Civil / Social unrest: These terms are also known as a civil disturbance, civil disorder, or civil conflict. These are defined by law enforcement as a gathering of three or more people, in reaction to an event, with the intention of causing a public disturbance in violation of the law. Civil unrest typically involves injury to other people and/or damage to property.
Political unrest: A sum of riots, general strikes, and anti-government protests.
Riots: A form of civil disorder commonly characterized by a group lashing out in a violent public disturbance against people, authority, or property.
Current map of protests and riots in the USA
This is the only map I could find that shows any current demonstrations. It features all types of popular issues occurring worldwide, including up-to-date information on where protests and riots are taking place in the United States. Find that here.
In the wake of a protest or civil unrest, you can do a Google search for: “Live protest map in ‘location where protests are taking place’” and you should get plenty of results.
What to expect during a riot
According to the National Institute of Health, social unrest has been attributed to a variety of causes ranging from political, environmental, social, economic, racial, and ethnic tensions to food scarcity, inflation, and other issues.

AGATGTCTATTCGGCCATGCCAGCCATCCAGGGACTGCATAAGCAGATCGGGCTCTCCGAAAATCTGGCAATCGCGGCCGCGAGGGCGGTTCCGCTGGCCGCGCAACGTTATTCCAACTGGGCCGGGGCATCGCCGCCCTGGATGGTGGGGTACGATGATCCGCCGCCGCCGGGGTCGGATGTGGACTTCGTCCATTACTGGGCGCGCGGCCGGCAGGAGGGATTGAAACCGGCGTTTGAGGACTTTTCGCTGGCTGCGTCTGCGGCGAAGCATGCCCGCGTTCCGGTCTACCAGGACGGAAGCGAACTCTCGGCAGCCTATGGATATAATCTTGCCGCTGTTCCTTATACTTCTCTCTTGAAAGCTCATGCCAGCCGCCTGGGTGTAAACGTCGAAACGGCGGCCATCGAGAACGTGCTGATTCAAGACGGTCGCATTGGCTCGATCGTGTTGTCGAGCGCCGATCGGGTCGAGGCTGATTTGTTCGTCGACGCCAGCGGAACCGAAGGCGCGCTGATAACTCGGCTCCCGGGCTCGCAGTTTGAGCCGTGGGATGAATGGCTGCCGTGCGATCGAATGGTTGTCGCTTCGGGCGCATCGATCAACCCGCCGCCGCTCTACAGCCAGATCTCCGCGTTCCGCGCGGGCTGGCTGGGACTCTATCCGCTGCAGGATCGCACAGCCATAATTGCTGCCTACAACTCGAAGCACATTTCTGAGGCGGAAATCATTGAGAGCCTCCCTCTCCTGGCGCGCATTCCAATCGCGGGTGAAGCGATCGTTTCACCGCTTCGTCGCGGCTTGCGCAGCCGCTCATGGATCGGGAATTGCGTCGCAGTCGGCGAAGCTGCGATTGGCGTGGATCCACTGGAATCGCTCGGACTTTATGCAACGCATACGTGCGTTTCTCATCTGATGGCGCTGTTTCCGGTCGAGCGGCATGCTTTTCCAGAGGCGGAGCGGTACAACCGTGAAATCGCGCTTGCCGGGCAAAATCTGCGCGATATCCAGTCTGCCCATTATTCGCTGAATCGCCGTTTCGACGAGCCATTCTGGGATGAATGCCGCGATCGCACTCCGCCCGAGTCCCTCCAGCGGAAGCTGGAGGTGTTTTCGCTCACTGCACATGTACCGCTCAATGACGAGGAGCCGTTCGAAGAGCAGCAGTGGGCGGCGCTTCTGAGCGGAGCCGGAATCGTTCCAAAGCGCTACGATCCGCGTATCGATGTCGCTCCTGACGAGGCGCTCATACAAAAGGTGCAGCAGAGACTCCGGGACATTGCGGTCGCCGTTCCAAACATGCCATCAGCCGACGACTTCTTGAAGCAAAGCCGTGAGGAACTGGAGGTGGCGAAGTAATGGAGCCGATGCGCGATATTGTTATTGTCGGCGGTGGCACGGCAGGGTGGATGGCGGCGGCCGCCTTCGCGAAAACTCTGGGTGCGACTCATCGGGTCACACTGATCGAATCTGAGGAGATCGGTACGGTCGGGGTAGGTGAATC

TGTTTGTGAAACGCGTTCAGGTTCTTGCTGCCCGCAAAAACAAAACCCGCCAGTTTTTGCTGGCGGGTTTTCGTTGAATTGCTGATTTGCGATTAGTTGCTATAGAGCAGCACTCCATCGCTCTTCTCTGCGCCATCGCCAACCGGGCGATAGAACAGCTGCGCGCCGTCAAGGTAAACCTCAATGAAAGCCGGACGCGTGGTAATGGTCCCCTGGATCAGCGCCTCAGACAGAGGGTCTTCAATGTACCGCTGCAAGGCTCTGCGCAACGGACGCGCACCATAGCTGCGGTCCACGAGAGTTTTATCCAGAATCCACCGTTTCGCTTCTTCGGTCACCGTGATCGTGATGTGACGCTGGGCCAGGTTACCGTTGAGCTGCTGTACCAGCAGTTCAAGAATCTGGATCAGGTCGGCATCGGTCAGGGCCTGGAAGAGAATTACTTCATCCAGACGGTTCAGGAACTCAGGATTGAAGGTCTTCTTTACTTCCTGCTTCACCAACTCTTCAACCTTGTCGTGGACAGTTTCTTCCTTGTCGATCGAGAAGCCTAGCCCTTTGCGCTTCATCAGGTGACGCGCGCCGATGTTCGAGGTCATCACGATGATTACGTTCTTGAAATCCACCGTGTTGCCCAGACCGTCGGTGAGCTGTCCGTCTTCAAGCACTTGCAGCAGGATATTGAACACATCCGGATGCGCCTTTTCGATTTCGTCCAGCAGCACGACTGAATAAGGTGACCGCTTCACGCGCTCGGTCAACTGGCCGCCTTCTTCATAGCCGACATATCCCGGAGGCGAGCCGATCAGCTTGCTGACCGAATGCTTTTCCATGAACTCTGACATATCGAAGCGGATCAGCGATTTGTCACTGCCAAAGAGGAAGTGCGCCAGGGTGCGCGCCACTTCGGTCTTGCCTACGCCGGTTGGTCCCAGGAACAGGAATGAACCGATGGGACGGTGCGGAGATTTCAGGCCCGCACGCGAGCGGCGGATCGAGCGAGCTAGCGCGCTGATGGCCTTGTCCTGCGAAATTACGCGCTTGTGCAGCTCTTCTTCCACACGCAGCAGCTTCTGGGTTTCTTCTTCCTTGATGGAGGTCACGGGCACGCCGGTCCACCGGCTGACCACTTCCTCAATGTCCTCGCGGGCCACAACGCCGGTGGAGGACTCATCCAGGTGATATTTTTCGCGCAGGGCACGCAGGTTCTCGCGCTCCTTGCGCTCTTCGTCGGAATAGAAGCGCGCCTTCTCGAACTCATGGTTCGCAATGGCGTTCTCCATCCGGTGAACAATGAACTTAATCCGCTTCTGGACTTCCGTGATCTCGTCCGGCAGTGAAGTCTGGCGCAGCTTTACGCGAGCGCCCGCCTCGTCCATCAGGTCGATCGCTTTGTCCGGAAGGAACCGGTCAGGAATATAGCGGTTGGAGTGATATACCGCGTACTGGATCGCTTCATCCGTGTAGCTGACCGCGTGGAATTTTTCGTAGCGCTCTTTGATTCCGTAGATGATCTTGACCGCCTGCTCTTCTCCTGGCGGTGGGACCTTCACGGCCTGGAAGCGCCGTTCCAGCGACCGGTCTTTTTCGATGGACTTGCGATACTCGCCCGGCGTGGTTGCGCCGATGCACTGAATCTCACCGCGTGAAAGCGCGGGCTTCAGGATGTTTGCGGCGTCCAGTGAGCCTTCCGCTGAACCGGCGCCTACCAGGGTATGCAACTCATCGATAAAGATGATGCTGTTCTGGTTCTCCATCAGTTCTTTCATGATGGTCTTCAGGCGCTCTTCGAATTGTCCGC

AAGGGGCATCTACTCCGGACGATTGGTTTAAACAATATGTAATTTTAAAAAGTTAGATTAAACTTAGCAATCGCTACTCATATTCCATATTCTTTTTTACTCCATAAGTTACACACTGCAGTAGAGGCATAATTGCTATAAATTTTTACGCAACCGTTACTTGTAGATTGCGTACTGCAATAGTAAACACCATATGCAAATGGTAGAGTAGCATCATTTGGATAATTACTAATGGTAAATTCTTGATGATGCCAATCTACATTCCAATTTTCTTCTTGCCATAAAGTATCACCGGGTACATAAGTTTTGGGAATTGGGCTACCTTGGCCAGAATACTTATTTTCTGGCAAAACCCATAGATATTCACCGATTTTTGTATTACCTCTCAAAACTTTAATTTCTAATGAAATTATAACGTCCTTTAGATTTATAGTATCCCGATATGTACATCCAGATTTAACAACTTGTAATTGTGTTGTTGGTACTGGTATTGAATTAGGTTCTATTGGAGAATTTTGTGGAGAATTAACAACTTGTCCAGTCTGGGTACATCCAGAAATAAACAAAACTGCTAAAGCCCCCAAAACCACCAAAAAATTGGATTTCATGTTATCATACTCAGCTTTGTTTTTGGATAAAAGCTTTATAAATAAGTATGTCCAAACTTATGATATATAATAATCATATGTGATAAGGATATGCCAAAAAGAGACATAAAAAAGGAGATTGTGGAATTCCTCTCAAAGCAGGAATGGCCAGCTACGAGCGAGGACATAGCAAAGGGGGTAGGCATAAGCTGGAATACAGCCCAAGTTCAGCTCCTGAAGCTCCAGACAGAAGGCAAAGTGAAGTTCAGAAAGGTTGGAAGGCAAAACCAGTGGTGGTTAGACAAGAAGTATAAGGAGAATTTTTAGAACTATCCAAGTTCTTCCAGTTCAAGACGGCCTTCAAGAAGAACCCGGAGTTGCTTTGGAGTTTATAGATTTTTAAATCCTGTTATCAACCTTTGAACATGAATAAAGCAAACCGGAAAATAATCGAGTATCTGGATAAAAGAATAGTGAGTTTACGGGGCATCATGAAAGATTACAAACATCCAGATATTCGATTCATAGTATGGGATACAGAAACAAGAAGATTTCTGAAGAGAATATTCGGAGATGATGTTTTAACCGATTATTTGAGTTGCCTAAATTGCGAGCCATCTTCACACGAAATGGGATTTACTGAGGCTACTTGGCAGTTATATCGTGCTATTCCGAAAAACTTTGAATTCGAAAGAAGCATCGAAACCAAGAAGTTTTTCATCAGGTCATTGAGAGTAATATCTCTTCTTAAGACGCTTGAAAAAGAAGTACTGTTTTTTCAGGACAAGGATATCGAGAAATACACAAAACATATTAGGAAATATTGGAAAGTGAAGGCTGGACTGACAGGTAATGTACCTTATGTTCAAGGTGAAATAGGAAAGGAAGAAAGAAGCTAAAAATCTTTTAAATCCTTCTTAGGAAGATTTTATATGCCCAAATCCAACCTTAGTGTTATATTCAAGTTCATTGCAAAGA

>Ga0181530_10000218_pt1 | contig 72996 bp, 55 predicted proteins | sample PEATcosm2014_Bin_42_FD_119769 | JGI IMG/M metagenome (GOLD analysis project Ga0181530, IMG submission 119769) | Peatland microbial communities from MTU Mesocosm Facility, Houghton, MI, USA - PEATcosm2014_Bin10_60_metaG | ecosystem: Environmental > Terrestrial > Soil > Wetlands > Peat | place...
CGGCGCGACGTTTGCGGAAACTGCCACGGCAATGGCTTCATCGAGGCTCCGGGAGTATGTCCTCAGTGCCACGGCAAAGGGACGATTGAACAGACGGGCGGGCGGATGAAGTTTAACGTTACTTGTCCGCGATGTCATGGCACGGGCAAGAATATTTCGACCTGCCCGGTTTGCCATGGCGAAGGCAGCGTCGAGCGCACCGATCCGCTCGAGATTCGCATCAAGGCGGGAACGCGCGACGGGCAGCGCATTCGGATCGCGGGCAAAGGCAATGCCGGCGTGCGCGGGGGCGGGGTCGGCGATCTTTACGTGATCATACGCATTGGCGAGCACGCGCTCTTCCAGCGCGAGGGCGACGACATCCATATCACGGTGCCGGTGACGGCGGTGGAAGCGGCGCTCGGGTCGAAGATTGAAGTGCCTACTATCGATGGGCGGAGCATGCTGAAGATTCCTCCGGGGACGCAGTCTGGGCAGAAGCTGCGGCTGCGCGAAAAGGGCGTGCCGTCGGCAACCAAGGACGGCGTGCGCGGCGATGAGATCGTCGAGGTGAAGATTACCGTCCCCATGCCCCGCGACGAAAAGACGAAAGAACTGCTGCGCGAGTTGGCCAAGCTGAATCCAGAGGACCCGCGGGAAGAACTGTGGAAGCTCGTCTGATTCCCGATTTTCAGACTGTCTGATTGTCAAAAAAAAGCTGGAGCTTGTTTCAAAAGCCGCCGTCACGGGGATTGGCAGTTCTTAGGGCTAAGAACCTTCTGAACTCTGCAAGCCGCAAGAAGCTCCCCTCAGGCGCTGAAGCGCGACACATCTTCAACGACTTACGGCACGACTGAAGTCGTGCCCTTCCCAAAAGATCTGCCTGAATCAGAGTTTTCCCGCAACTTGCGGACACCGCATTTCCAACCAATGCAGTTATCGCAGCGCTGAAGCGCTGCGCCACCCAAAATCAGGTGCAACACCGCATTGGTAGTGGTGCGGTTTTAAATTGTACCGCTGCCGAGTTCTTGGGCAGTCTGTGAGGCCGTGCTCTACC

While protests can be an effective and peaceful means of inspiring change in a nation, some have the tendency to turn violent. During civil unrest, you can expect to see people behave in an uncivilized matter. In the midst of all the emotion and passion, you’ll probably experience an apocalyptic scene where the sounds you’ll hear are those of shots being fired, windows being shattered, tear gas grenades being thrown around, and all-around chaos.
People will take to the streets and loot, cars and buildings may get set on fire, graffiti will be scribbled on walls, and the police or armed forces will do what they can to contain the commotion, whether it’s by arresting or killing rioters. If you find yourself in the midst of this, you may experience immense tragedy.